Software as a Service (SaaS) solutions are often a quick way to get new capabilities into an organization’s portfolio. Smaller SaaS solutions are simple, web-based solutions which barely integrate with the organization’s other solutions, besides the identity and access management (which is often handled by federated authentication).
More complex or intermediate solutions require more integration focus, and a whole new market of Integration Platform as a Service (iPaaS) solutions came up to facilitate cross-cloud integrations. But even without the iPaaS offerings, integrations are often a mandatory part to leverage the benefits of the newly activated SaaS solution.
In this post I want to bring some thoughts on the integrations that might be needed to support customizing a SaaS solution.
My current role within the company I work for is “domain architect”, part of the enterprise architects teams. The domain I am accountable for is “infrastructure”, which can be seen as a very broad one. Now, I’ve been maintaining an overview of our IT services before I reached that role, mainly from an elaborate interest in the subject, as well as to optimize my efficiency further.
Becoming a domain architect allows me to use the insights I’ve since gathered to try and give appropriate advice, but also now requires me to maintain a domain architecture. This structure is going to be the starting point of it, although it is not the true all and end all of what I would consider a domain architecture.
When an organization has an extensively large, and heterogeneous infrastructure, infrastructure architects will attempt to make itless complex and chaotic by introducing and maintaining a certain degree of standardization. While many might consider standardization as a rationalization (standardizing on a single database technology, single vendor for hardware, etc.), rationalization is only one of the many ways in which standards can simplify such a degree of complexity.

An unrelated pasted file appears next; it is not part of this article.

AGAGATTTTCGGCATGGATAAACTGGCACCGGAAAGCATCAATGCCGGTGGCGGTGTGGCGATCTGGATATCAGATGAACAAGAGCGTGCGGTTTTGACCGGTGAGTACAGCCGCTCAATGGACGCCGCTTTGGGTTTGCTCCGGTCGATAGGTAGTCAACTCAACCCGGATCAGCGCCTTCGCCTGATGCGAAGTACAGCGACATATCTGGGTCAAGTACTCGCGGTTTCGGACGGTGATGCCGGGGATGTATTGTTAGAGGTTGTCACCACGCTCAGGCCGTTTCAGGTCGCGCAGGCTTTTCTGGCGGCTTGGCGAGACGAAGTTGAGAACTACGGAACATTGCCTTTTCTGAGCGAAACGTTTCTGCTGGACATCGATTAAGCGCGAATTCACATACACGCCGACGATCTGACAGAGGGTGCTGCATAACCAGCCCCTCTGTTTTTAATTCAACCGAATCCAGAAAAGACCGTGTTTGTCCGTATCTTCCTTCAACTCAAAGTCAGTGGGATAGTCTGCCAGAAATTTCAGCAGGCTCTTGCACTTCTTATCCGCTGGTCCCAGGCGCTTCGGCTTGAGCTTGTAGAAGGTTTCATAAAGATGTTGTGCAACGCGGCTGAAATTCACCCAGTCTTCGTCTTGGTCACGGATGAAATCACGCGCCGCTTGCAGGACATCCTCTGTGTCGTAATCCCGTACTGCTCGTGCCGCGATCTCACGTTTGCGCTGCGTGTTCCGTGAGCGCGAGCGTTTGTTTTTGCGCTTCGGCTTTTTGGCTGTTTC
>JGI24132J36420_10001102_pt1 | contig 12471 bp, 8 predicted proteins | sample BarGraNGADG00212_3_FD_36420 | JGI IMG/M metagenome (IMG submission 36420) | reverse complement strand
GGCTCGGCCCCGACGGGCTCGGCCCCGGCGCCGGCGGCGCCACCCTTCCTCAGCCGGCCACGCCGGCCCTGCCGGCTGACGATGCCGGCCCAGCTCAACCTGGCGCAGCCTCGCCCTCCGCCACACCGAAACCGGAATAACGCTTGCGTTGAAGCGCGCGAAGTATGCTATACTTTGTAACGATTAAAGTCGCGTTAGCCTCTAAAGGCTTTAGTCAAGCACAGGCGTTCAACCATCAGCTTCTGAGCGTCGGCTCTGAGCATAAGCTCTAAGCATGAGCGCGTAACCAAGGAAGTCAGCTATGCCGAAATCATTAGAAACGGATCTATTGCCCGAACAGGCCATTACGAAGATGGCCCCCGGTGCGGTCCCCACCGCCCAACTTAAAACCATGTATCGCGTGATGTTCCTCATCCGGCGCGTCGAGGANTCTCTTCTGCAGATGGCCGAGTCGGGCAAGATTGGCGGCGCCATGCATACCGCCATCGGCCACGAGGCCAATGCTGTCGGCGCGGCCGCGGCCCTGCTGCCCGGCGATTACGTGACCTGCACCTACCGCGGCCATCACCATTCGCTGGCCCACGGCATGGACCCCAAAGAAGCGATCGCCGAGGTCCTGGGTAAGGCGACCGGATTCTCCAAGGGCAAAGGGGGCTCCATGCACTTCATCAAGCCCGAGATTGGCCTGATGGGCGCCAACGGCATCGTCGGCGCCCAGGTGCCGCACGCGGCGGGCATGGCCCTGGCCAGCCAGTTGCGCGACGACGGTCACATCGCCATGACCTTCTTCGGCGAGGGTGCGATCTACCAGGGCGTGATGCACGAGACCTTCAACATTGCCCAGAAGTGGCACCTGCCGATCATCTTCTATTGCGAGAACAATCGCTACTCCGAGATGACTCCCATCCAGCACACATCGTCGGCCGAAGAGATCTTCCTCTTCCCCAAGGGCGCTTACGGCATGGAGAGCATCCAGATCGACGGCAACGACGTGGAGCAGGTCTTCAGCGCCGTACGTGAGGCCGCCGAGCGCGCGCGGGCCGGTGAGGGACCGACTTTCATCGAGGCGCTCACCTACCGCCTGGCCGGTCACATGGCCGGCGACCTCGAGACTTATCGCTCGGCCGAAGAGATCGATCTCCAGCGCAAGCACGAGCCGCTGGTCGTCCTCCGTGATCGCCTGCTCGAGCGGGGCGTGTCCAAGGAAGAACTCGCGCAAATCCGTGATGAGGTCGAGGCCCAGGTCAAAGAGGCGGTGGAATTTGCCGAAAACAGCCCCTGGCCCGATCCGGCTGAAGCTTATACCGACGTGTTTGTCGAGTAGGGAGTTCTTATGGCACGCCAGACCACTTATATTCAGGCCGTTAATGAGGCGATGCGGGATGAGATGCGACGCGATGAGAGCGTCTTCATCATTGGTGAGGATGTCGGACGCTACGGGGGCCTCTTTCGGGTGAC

In this post, I'd like to point out two other, very common ways to standardize the IT environment, without really considering a rationalization: abstraction and virtualization.
IT is complex. Some even consider it to be more magic than reality. And with the ongoing evolutions and inventions, the complexity is not really going away. Sure, some IT areas are becoming easier to understand, but that is often offset with new areas being explored.
Companies and organizations that have a sizeable IT footprint generally see an increase in their infrastructure, regardless of how many rationalization initiatives that are started. Personally, I find it challenging, in a fun way, to keep up with the onslaught of new technologies and services that are onboarded in the infrastructure landscape that I'm responsible for.
But just understanding a technology isn't enough to deal with its position in the larger environment.
After a long hiatus, I'm ready to take up blogging again on my public blog. With my day job becoming more intensive and my side-job taking the remainder of the time, I've since quit my work on the Gentoo project. I am in process of releasing a new edition of the SELinux System Administration book, so I'll probably discuss that more later.